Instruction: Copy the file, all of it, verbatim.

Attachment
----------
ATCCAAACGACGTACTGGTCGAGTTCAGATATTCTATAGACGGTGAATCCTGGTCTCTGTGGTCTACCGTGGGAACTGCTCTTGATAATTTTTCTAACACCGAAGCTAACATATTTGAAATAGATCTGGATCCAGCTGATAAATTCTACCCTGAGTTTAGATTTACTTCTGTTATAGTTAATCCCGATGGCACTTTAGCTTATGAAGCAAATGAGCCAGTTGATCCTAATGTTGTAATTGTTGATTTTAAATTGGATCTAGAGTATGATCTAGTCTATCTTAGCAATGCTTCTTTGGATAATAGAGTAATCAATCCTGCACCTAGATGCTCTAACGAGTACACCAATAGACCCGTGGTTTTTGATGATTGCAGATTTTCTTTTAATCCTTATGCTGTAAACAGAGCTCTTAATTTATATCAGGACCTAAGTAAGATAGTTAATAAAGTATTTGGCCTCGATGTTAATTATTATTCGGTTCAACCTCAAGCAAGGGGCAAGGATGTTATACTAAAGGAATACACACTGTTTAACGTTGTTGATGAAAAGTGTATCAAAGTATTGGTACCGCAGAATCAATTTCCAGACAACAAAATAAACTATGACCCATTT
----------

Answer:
ATCCAAACGACGTACTGGTCGAGTTCAGATATTCTATAGACGGTGAATCCTGGTCTCTGTGGTCTACCGTGGGAACTGCTCTTGATAATTTTTCTAACACCGAAGCTAACATATTTGAAATAGATCTGGATCCAGCTGATAAATTCTACCCTGAGTTTAGATTTACTTCTGTTATAGTTAATCCCGATGGCACTTTAGCTTATGAAGCAAATGAGCCAGTTGATCCTAATGTTGTAATTGTTGATTTTAAATTGGATCTAGAGTATGATCTAGTCTATCTTAGCAATGCTTCTTTGGATAATAGAGTAATCAATCCTGCACCTAGATGCTCTAACGAGTACACCAATAGACCCGTGGTTTTTGATGATTGCAGATTTTCTTTTAATCCTTATGCTGTAAACAGAGCTCTTAATTTATATCAGGACCTAAGTAAGATAGTTAATAAAGTATTTGGCCTCGATGTTAATTATTATTCGGTTCAACCTCAAGCAAGGGGCAAGGATGTTATACTAAAGGAATACACACTGTTTAACGTTGTTGATGAAAAGTGTATCAAAGTATTGGTACCGCAGAATCAATTTCCAGACAACAAAATAAACTATGACCCATTT